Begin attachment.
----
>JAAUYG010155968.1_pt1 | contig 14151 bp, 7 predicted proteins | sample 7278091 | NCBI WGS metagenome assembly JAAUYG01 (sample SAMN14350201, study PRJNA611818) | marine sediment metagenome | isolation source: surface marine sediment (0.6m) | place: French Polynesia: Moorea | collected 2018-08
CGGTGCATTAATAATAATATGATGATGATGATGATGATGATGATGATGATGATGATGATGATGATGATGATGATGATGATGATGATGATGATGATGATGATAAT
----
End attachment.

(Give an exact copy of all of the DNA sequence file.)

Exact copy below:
>JAAUYG010155968.1_pt1 | contig 14151 bp, 7 predicted proteins | sample 7278091 | NCBI WGS metagenome assembly JAAUYG01 (sample SAMN14350201, study PRJNA611818) | marine sediment metagenome | isolation source: surface marine sediment (0.6m) | place: French Polynesia: Moorea | collected 2018-08
CGGTGCATTAATAATAATATGATGATGATGATGATGATGATGATGATGATGATGATGATGATGATGATGATGATGATGATGATGATGATGATGATGATGATAAT